What are these WFOEs doing illegally? Two main things, both centered around trying to reduce costs by avoiding taxes. One is setting up a WFOE and doing various things to illegally reduce the WFOE’s income taxes. We get maybe one call every six months from someone caught for this and we tell them their only solution is to try to negotiate down the total figure for back taxes, interest and penalties, and to do that from outside China. The other thing is China WFOEs that hire China “employees” through their foreign company and not through their WFOE. They do this to avoid having to pay the approximately 40% on salaries China employers are to pay in employer taxes and benefits and to avoid having to withhold the approximately 20% they are to withhold on behalf of their employees for their employees’ individual income taxes.

Way back in 2010, I wrote an article, entitled Operating Illegally In China: Half-Assing It Does Not Help [link no longer exists], explaining how operating quasi-legally so increases the risk of getting caught that companies would actually be better off operating fully illegally. Back then, the big issue was forming a company with a Chinese citizen. Here was our position on that back then and now too:

Legally, you pretty much cannot go into business with Chinese citizens without a joint venture.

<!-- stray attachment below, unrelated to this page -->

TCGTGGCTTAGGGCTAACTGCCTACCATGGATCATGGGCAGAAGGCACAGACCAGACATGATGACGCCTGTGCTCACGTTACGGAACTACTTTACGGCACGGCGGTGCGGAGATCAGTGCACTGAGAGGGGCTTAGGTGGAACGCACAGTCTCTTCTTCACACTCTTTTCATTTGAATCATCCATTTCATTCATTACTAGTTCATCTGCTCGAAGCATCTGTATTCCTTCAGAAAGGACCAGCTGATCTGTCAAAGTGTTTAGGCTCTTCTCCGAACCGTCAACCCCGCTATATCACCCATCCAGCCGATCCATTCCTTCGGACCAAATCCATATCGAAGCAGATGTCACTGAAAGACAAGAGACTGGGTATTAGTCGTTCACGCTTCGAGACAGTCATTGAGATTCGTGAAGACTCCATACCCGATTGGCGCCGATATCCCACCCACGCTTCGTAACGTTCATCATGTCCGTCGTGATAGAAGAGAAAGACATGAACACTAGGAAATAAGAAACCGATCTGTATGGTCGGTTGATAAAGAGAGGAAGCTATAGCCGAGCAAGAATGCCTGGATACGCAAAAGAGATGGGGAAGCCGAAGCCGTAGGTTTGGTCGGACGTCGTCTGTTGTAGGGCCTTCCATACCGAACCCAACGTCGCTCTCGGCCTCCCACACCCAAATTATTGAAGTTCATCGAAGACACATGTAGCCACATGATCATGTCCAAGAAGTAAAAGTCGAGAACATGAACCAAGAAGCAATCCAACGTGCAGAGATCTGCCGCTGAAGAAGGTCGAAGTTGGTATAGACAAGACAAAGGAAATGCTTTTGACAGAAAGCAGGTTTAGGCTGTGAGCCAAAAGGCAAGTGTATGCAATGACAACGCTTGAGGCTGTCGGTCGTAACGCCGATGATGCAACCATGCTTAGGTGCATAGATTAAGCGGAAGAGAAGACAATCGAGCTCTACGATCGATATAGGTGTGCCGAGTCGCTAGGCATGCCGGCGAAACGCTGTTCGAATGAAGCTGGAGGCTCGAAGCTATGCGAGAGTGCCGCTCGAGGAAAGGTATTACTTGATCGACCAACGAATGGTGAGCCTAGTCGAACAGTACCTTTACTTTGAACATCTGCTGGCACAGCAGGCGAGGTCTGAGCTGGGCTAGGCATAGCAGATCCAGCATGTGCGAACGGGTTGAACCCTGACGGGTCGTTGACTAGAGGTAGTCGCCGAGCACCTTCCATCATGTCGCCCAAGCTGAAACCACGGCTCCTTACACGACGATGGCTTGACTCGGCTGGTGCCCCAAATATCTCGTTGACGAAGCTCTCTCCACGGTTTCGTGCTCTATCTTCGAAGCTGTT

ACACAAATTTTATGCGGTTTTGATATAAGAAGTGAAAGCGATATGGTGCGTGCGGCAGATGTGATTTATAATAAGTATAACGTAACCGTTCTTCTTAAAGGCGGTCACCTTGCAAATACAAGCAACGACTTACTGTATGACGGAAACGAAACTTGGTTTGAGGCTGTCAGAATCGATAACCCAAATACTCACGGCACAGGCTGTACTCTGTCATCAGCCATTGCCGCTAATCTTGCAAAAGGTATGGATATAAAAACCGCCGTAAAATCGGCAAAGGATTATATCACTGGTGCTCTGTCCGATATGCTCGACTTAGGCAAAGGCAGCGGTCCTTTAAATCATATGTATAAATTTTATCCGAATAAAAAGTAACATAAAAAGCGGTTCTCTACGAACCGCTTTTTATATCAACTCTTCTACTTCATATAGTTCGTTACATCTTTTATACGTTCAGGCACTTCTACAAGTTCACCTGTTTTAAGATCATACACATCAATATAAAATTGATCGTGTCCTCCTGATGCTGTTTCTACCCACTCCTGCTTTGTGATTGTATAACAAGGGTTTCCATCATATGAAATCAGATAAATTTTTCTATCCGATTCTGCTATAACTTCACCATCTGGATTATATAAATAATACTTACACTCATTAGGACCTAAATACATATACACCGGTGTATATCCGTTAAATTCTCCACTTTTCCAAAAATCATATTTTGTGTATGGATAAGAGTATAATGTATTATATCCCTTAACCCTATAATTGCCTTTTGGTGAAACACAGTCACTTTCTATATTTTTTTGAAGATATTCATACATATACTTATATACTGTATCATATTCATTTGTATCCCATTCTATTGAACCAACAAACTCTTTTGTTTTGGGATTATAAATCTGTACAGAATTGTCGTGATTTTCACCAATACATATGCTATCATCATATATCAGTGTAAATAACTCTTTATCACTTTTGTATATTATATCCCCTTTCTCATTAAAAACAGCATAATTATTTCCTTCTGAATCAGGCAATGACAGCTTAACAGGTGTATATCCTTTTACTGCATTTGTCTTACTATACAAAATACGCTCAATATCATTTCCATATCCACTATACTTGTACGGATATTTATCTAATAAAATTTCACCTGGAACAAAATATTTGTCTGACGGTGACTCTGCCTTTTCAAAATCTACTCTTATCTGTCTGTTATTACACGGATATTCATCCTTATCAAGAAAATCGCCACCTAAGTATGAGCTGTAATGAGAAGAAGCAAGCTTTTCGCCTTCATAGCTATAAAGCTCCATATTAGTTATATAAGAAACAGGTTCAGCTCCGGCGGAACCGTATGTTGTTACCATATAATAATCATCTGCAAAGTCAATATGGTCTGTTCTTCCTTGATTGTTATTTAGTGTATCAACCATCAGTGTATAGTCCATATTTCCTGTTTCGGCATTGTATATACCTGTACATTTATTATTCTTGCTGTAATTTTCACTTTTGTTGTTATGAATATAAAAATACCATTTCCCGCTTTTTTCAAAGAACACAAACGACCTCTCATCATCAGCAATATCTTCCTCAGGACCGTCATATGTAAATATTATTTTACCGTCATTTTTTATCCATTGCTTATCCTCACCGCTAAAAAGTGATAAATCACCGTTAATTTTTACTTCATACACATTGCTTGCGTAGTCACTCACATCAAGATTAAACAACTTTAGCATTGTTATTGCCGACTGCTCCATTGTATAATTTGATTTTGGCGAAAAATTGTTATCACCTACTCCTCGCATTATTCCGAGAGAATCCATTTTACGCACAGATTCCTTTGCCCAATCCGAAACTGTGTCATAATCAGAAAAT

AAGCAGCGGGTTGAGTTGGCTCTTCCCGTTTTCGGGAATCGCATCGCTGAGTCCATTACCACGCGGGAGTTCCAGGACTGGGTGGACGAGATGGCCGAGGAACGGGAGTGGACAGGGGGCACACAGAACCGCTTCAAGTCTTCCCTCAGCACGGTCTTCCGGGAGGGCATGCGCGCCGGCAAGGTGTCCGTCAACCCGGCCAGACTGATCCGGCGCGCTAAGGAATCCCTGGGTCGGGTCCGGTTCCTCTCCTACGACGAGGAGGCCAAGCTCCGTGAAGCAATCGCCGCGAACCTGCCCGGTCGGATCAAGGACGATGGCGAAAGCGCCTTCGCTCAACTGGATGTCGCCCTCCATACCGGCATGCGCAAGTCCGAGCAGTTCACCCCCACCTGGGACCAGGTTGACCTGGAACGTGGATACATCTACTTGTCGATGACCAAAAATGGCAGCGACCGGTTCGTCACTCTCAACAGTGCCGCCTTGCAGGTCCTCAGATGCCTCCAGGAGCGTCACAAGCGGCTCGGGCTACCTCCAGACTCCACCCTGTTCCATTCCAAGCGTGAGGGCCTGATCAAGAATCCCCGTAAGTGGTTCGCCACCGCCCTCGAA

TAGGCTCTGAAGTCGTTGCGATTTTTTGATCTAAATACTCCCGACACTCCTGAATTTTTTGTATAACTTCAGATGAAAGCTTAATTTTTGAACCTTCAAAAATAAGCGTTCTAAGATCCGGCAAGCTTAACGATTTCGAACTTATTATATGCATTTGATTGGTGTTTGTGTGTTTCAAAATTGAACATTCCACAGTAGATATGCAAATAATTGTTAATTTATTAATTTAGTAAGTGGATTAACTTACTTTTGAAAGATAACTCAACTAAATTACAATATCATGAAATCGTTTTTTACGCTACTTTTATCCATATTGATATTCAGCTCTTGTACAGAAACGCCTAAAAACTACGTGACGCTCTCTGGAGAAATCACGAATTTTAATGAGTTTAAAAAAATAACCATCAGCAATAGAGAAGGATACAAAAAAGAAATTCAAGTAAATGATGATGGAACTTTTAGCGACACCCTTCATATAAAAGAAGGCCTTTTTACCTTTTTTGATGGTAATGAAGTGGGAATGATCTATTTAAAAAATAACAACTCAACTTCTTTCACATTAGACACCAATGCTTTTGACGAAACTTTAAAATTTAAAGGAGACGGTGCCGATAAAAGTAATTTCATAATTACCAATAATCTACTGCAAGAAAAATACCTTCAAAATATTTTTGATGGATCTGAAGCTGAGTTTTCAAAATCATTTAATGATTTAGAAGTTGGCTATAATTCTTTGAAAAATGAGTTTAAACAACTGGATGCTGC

You pretty much have two options:

1. You form a WFOE and you own it. Forming a company in Hong Kong is no different for China purposes than forming a company in the United States, so forget about Hong Kong for a moment. [For an update on why having a Hong Kong company does not cut it, check out American Companies in China without a WFOE and the Impact of Donald Trump and US Tariffs and Why Hong Kong is not the Answer.]

2. You let your fiancée, her mother and cousin own the entire business. You do this and you are exposing yourself to losing whatever you put into the business.

Twice, I have had people break down and cry in front of me because they went into business with their fiancée and her family and they put 3-8 years of their lives into the business, only to be completely and unceremoniously booted out once it really started to make big money. These are just the ones who cried. I can tell you about the guy who invested millions in condos with his fiancée and her mother, only to leave China for a few weeks and return with all of the condos sold and his fiancée and mother in law having completed vanished.

My emails often lead to pushback, with the person complaining of how China makes things so difficult for the “little guy” and then their explaining how they know how these things usually turn out for foreigners, but in their case it will be different because:

a. Their girlfriend/fiancé/wife’s family would never be anything but above board.

b. Their girlfriend/fiancé/wife’s family is so “connected,” it makes sense for them to go into business with them.

They then usually ask us to write up a contract that protects them “as best as possible.” We tell them that we will not do that because those contracts are usually not enforceable in China and we are not in the business of writing contracts we know will not work.